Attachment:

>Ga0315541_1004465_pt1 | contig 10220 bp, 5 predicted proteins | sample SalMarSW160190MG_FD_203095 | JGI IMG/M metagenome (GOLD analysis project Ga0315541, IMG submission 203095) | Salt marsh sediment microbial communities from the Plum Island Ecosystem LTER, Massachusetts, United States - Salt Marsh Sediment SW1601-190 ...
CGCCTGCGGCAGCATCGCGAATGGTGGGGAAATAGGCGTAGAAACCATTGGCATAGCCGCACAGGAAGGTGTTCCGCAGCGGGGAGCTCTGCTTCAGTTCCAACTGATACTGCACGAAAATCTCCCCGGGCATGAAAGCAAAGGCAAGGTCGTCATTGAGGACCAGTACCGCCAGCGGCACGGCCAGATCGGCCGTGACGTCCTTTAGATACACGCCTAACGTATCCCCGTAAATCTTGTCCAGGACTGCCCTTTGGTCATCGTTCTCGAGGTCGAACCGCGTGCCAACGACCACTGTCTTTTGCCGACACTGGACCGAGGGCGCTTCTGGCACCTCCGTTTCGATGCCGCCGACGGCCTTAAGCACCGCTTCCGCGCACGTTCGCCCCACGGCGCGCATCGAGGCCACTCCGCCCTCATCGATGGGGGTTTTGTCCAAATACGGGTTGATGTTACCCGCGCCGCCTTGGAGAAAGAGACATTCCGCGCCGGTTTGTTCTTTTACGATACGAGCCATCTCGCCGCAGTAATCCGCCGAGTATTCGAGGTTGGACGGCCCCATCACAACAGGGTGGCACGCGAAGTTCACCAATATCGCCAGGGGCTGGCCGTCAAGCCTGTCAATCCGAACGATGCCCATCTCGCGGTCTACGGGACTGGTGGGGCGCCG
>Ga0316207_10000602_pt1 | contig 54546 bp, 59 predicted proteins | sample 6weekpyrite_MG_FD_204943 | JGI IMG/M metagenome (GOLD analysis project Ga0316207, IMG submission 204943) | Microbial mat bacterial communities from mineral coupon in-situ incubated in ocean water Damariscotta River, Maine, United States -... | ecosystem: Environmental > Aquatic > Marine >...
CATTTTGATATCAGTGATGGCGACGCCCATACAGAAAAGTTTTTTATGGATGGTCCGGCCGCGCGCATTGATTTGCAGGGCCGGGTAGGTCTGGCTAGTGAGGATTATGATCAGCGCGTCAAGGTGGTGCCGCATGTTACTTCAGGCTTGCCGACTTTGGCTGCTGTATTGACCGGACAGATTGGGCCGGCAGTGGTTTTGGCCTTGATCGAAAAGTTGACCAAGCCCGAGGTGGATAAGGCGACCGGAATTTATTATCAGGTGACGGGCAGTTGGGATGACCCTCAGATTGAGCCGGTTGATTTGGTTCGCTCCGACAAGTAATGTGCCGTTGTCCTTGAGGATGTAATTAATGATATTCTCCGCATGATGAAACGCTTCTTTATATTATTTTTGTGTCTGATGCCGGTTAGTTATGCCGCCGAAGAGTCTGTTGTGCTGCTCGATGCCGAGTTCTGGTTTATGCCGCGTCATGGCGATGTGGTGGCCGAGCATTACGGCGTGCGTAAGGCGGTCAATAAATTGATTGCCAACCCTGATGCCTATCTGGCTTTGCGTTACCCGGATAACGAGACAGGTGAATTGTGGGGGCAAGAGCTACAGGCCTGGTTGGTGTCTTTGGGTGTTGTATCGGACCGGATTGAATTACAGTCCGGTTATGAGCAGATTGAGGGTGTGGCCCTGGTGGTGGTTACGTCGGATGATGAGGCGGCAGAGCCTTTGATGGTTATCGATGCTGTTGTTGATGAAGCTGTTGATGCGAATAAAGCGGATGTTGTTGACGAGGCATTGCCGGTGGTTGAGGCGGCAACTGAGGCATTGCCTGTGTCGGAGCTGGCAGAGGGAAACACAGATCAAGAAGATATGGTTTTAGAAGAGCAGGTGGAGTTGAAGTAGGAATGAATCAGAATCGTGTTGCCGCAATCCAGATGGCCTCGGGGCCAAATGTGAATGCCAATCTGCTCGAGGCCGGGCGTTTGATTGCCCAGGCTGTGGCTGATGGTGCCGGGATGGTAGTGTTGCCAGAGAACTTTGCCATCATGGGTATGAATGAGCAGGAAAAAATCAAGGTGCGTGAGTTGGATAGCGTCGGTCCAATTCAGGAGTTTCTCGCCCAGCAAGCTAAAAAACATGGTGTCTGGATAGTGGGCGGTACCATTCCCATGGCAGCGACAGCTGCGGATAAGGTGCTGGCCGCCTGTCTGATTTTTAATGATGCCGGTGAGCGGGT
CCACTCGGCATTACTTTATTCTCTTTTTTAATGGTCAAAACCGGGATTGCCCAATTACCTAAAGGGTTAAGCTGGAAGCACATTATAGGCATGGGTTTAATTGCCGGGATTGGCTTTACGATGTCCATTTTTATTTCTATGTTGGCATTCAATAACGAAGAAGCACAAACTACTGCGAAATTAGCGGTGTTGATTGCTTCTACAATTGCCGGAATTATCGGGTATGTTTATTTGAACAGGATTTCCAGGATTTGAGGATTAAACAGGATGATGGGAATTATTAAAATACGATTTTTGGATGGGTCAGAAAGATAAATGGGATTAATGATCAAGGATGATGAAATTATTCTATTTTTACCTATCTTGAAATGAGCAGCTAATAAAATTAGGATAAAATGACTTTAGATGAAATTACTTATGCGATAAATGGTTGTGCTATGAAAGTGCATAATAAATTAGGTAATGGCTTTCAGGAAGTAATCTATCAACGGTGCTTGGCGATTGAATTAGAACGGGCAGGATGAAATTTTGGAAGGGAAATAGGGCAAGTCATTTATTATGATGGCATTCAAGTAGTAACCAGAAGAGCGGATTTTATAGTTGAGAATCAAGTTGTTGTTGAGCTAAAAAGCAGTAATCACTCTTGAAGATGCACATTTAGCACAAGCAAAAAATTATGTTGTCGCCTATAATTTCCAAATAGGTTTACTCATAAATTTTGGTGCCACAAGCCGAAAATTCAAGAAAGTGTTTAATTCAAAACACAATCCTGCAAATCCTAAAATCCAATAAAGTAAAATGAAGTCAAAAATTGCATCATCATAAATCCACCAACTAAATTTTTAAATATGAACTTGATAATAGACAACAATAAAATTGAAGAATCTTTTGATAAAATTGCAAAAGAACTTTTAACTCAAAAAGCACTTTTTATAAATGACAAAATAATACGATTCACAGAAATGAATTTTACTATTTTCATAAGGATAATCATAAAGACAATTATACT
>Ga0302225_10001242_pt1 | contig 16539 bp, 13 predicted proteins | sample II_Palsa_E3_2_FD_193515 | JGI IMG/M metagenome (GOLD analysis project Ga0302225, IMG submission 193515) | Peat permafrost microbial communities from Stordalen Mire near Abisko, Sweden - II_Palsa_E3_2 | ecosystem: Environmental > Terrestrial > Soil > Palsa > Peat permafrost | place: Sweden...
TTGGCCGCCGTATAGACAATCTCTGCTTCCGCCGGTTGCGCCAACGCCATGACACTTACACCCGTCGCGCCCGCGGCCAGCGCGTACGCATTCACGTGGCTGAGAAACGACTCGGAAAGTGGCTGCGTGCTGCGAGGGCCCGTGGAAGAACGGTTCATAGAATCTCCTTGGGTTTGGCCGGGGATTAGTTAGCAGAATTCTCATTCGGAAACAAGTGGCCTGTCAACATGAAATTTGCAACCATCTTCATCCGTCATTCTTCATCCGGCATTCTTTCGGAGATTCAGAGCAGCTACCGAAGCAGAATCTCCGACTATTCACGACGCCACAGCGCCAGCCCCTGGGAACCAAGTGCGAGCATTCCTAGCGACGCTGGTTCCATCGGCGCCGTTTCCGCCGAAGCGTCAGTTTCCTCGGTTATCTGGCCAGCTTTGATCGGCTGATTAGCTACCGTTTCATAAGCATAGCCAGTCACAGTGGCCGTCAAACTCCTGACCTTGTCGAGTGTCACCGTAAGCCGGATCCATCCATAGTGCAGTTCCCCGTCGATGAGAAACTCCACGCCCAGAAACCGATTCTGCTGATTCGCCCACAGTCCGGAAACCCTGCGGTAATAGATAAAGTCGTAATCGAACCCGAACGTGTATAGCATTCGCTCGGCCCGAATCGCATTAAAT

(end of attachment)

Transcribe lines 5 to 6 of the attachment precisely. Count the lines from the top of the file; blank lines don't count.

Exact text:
CCACTCGGCATTACTTTATTCTCTTTTTTAATGGTCAAAACCGGGATTGCCCAATTACCTAAAGGGTTAAGCTGGAAGCACATTATAGGCATGGGTTTAATTGCCGGGATTGGCTTTACGATGTCCATTTTTATTTCTATGTTGGCATTCAATAACGAAGAAGCACAAACTACTGCGAAATTAGCGGTGTTGATTGCTTCTACAATTGCCGGAATTATCGGGTATGTTTATTTGAACAGGATTTCCAGGATTTGAGGATTAAACAGGATGATGGGAATTATTAAAATACGATTTTTGGATGGGTCAGAAAGATAAATGGGATTAATGATCAAGGATGATGAAATTATTCTATTTTTACCTATCTTGAAATGAGCAGCTAATAAAATTAGGATAAAATGACTTTAGATGAAATTACTTATGCGATAAATGGTTGTGCTATGAAAGTGCATAATAAATTAGGTAATGGCTTTCAGGAAGTAATCTATCAACGGTGCTTGGCGATTGAATTAGAACGGGCAGGATGAAATTTTGGAAGGGAAATAGGGCAAGTCATTTATTATGATGGCATTCAAGTAGTAACCAGAAGAGCGGATTTTATAGTTGAGAATCAAGTTGTTGTTGAGCTAAAAAGCAGTAATCACTCTTGAAGATGCACATTTAGCACAAGCAAAAAATTATGTTGTCGCCTATAATTTCCAAATAGGTTTACTCATAAATTTTGGTGCCACAAGCCGAAAATTCAAGAAAGTGTTTAATTCAAAACACAATCCTGCAAATCCTAAAATCCAATAAAGTAAAATGAAGTCAAAAATTGCATCATCATAAATCCACCAACTAAATTTTTAAATATGAACTTGATAATAGACAACAATAAAATTGAAGAATCTTTTGATAAAATTGCAAAAGAACTTTTAACTCAAAAAGCACTTTTTATAAATGACAAAATAATACGATTCACAGAAATGAATTTTACTATTTTCATAAGGATAATCATAAAGACAATTATACT
>Ga0302225_10001242_pt1 | contig 16539 bp, 13 predicted proteins | sample II_Palsa_E3_2_FD_193515 | JGI IMG/M metagenome (GOLD analysis project Ga0302225, IMG submission 193515) | Peat permafrost microbial communities from Stordalen Mire near Abisko, Sweden - II_Palsa_E3_2 | ecosystem: Environmental > Terrestrial > Soil > Palsa > Peat permafrost | place: Sweden...